ProcessorQualcomm Snapdragon 845 Octa-core, Adreno 630 GPU, Pixel Visual Core, Titan M Security module
RAM4GB LPDDR4x RAM
Storage64/128GB
Expandable StorageNo
Rear Camera12.2MP Dual-Pixel, 1.4μm, Autofocus with dual-pixel phase detection, OIS, EIS, Spectral + flicker sensor, 76-degree field of focus
Front Camera8MP wide-angle lens, 97-degree field of view, F/2.2 aperture, Fixed Focus + 8MP F/1,8 aperture, 75-degree field of view, Autofocus with Phase Detection
SensorsActive Edge, Pixel Imprint fingerprint sensor, Proximity/Ambient Light sensor, Accelerometer, Magnetometer, Barometer, Android Sensor Hub, advanced x-axis haptics
ConnectivityWi-Fi 802.11a/b/g/n/ac 2x2 MIMO (2.4GHz + 5GHz), Bluetooth 5.0 LE, NFC, Google Cast
AudioDual Front-firing stereo speakers, 3 Mics, Noise Suppression
Audio SocketNo
Battery3,430mAh
Charging18W Fast Charging, USB Type-C 18W adapter with USB PD 2.0,
Wireless Charging (Qi certified)
ProtectionIP68 Water and Dust Resistant
Dimensions76.7 x 158 x 7.9mm
Weight184g
ColorsJust Black, Clearly White, Not Pink
In the BoxHandset, Quick Switch Adapter, USB-C to USB-C power cable, USB-C 18W Power Adapter, Pixel USB-C Earbuds, USB-C to 3.5mm headphone adapter, SIM tool, Quick Start guide
Pricing$899/£869 (64GB), $999/£969 (128GB)

Performance

Unlike the LG-sourced OLED panel that blighted initial Pixel 2 XL shipments with muted colors and a blue tint, the Samsung-sourced OLED panel on the Pixel 3 XL is excellent. The colors are vibrant; you don’t need to resort to digging in Display Settings to toggle the Saturated option, although on rare occasions there is a hint of blue tint at extreme viewing angles. You’ll have to be obsessed with the blue tint to find it though, for 99% of users the OLED panel is pretty much perfect with the display getting plenty bright enough to see what you are doing when outdoors.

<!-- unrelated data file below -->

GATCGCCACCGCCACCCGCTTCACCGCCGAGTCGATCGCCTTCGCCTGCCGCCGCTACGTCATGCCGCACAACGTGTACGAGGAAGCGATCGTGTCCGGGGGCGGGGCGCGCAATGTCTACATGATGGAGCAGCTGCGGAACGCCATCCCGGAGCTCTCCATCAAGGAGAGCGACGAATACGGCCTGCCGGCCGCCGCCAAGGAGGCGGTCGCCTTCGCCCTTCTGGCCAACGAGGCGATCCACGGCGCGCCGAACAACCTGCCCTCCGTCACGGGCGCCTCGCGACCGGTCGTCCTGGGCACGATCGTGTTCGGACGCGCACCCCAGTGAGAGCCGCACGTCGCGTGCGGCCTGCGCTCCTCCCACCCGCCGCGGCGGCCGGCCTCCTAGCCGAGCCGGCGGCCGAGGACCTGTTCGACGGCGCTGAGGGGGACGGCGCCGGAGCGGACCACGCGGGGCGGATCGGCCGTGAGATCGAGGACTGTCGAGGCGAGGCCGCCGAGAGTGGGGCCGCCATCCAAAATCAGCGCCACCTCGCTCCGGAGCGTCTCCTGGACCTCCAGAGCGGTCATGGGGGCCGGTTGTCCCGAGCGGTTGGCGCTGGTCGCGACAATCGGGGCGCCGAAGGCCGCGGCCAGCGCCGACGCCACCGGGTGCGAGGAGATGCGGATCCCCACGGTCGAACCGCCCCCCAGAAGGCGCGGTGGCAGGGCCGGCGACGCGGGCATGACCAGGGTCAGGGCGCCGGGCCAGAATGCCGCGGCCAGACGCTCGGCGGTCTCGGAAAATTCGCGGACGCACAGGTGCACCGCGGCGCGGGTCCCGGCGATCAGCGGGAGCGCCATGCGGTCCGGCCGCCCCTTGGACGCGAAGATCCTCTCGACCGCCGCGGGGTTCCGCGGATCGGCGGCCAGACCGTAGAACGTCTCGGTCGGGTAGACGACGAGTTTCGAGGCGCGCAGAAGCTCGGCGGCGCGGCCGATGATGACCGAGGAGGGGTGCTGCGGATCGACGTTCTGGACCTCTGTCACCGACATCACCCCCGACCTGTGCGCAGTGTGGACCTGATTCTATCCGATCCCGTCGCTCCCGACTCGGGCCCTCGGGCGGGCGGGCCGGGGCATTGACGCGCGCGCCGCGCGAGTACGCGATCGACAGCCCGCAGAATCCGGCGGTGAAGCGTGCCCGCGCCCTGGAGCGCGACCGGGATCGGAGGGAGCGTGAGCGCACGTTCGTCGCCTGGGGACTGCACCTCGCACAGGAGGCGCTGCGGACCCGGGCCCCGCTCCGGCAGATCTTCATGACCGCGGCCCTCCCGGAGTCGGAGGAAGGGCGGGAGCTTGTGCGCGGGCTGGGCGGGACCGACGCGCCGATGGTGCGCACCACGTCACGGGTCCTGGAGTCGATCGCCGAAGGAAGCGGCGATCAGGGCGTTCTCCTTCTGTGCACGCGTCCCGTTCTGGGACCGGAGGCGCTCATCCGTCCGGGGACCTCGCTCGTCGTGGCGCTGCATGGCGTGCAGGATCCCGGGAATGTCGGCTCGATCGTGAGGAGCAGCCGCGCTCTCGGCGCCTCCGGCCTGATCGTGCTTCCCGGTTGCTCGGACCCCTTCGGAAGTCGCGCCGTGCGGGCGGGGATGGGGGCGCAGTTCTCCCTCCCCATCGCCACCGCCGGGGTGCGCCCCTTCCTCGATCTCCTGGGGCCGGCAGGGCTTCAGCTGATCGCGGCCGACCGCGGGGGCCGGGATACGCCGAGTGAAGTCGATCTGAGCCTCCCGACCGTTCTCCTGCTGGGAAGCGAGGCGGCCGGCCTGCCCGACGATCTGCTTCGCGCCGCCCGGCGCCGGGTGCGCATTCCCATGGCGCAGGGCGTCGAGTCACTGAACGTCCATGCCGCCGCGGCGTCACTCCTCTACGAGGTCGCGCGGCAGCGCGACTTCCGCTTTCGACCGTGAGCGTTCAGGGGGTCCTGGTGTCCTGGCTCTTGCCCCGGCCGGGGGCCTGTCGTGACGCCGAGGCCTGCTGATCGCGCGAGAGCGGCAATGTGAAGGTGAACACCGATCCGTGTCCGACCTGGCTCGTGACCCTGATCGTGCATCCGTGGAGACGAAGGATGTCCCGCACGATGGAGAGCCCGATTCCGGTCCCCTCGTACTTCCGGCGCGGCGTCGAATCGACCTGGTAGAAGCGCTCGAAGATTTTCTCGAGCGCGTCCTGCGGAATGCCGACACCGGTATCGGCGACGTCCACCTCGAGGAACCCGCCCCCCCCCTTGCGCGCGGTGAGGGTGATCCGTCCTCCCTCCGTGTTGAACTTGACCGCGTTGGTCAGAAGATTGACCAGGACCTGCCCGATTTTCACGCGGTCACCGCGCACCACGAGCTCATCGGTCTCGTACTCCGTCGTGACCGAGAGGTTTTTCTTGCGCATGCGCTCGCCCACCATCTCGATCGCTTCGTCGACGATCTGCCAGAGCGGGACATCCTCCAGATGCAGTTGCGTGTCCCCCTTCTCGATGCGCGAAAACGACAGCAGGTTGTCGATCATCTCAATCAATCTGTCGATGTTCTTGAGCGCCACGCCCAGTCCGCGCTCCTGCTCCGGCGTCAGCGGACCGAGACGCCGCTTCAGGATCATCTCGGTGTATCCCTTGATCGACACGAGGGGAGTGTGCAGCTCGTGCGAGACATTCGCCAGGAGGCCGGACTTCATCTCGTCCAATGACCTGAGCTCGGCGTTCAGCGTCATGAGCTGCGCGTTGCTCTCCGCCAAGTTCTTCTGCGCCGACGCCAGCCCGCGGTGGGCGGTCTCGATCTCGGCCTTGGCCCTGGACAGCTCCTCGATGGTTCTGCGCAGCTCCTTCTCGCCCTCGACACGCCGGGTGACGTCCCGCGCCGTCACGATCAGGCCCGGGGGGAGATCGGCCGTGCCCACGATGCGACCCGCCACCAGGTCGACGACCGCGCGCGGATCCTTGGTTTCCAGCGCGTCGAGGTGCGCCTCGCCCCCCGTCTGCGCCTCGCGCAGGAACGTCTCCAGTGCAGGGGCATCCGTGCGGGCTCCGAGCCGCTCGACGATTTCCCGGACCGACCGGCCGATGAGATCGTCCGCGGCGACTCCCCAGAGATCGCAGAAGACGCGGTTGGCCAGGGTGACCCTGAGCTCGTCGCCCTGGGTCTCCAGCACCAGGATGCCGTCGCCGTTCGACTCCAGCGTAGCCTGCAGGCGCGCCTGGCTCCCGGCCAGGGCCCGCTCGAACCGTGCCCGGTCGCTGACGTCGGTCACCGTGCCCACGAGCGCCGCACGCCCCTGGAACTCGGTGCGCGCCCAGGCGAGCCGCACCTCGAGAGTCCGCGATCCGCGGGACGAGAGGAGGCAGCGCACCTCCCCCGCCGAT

Powered by the Snapdragon 845 processor that we’ve seen provide the grunt for so many flagship smartphones in 2018, the Pixel 3 XL is as powerful as it should be although there are a couple of performance issues that Google is currently developing a fix for. Thanks to a bug in the software, the Pixel 3 XL has the nasty habit of killing background apps such as Spotify when the camera is used to take photos. Google says it is developing a fix for the issue, and we aren’t terribly concerned about the problem seeing how well optimized the rest of the software feels. Still, for $900 I would have liked Google to have bumped the memory up to 6GB in the view that we are already seeing affordable smartphones such as the Honor 8X launching with 4GB RAM.